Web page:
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Good, solid production
Shakespeare's Henry IV, Part 1 (1979) was directed for the BBC by David Giles. Like most of the BBC productions, the acting is solid and the text is respected.
Although the play's title would make you assume that King Henry was the central role, that's not correct. The real story of the play--and the movie--is the coming of age of Henry's son, Hal, the Prince of Wales. A major theme is the contrast of the Prince with his warlike contemporary, another Hal, called Hotspur. (In reality, Hotspur was much older than the prince, but Shakespeare's version is much more dramatic.) Also, of course, this is the play in which Shakespeare introduces the roguish fat knight, Sir John Falstaff.
David Gwillim as Hal, Tim Pigott-Smith as Hotspur, and Anthony Quayle as Falstaff are all excellent. Almost all of the BBC productions are shot indoors, but I think director Giles shot the battle scenes outdoors. As usual with the BBC, the supporting actors are good, as are the actors playing minor roles. Costumes are great, settings are minimal. (It worked for the Globe, and it works for the BBC.)
If you know the play well, you'll be happy with this version. If you don't know the play, Henry IV, Part 1 is a good history play with which to start. (It's not the first play in chronological time, but it's a great introduction to Shakespeare's history plays.)
The BBC films were made for TV, so they work well on the small screen. I saw one scene on a large scene in a classroom setting, and that also worked well.
Kerron sinulle kaiken (2013)
Open Up,to Me
The Finnish film Kerron sinulle kaiken was shown in the U.S. with the title Open Up to Me (2013). It was directed by Simo Halenin.
The protagonist of the movie is Maarit, played by Leea Klemola. Maarit is intelligent, caring, and attractive. At the moment, she's working as an office cleaner, but she's a school counselor, and she's looking for professional work. She's also looking for a man from whom she can get the love the wants and needs. The issue is that she's transgendered. Apparently, even in Finland, professional jobs are harder to get if you're transgendered. Of course, love is possible, but it would have to be with a man who accepts--and is happy with--loving someone who is transgendered.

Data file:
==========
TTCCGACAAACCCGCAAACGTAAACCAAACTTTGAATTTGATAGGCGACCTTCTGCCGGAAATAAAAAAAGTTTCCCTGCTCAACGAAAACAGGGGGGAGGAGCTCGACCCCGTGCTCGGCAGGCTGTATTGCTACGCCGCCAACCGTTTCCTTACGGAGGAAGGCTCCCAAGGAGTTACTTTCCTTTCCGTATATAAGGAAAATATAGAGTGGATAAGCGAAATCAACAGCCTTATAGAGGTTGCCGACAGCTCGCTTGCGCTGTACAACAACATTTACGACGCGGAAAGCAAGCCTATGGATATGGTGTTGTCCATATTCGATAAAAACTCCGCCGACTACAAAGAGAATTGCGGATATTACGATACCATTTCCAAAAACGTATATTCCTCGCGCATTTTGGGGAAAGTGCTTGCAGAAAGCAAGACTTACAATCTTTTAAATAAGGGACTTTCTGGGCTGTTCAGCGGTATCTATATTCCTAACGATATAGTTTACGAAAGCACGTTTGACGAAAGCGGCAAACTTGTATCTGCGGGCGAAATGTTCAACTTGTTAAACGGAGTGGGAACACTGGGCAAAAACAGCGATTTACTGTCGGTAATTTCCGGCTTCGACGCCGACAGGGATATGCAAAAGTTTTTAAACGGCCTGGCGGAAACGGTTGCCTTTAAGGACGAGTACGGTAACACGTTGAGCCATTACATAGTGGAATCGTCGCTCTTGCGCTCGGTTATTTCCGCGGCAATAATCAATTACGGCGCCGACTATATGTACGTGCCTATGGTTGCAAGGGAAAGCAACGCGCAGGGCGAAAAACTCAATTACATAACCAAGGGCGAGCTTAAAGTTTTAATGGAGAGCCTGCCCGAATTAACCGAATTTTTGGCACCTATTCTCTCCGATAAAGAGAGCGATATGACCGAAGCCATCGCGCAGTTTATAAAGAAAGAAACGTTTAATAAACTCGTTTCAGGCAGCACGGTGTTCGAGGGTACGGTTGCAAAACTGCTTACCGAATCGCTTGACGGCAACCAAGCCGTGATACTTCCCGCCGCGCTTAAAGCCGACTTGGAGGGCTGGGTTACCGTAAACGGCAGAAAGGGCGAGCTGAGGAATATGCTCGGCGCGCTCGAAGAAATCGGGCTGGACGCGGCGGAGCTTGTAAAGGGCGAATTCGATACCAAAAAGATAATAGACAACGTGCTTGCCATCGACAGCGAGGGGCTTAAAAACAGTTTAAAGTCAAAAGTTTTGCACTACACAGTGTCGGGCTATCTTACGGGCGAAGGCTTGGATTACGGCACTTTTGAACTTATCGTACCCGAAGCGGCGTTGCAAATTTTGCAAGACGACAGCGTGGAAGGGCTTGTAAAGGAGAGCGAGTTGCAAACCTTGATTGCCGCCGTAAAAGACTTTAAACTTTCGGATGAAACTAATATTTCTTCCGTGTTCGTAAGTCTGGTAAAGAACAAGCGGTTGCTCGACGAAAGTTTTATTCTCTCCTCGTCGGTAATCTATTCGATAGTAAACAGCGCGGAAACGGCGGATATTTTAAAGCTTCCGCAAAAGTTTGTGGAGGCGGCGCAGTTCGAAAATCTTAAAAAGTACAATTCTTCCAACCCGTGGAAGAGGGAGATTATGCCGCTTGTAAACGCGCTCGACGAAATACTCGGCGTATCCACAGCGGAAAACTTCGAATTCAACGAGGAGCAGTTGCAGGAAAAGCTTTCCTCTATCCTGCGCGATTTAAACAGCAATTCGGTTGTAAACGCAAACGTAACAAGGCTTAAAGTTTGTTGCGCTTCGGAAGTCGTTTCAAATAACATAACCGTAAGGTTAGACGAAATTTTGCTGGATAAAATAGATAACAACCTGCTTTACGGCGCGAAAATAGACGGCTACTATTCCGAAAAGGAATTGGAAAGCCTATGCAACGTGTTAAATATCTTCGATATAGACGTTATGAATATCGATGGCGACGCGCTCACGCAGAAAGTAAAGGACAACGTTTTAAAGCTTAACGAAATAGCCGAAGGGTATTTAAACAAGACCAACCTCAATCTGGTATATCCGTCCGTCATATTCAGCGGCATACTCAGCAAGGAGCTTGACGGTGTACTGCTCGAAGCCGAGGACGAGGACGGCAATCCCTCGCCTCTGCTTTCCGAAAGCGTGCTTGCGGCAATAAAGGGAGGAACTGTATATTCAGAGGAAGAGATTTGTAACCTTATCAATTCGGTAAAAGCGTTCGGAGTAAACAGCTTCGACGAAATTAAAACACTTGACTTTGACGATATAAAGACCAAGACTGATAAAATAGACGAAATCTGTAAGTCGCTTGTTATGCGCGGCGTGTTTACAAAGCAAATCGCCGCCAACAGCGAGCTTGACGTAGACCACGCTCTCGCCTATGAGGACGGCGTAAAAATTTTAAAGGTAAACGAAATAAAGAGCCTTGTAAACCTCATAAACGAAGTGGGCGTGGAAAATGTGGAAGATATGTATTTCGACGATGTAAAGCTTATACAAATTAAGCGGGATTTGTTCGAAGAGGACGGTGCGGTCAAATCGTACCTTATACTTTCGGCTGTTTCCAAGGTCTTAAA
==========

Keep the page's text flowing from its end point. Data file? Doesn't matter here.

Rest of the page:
Maarit does something unethical, and probably illegal. When a therapist leaves town, Maarit, who has been cleaning the office, offers to help a client. (It sounds really bad, but it sort of makes sense in the context of the film.). This leads to love, but is it true love?
I enjoyed this unusual film, and recommend it. We saw it at the Little Theatre as part of the awesome ImageOut, the Rochester LGBT Film Festival. It will work well on DVD.
Snails in the Rain (2013)
A good film about a serious situation
Snails in the Rain (2013) is an Israeli film written and directed by Yariv Mozer. It stars Yoav Reuveni as Boaz, a handsome and intelligent college student. Life is going well for Boaz--he's awaiting a scholarship offer that will probably arrive, he's well-liked, and he has a charming woman who is his fiancée.
When Boaz checks his mailbox for the scholarship letter, what he finds instead is a series of notes written by an anonymous male admirer.
Boaz is uncertain about his sexual orientation. He had a male partner when he was in the military, but appears committed to his female partner now.
The problem--for me--arose when Boaz committed an act of sexual violence against his partner. She let him off with, "That hurt. Don't do it again." I think she should have seen this as a red flag.
You'll have to see the movie to learn how it ends. My guess is that the story will play out for Boaz long after the closing shot of the film.
We saw this movie at the Little Theatre as part of the wonderful ImageOut Rochester LGBT Film Festival. It will work well on DVD.
Alex & Ali (2014)
Not the documentary he set out to make
Director and writer Malachi Leopold set out to film an extraordinary story--the reunion of two men who had been in love for 45 years. Alex was a young U.S. Peace Corps volunteer in Iran, and Ali was a young Iranian athlete. The men fell in love, and Alex stayed in Iran until the revolution forced him to go home. The documentary begins 35 years after Alex left Iran.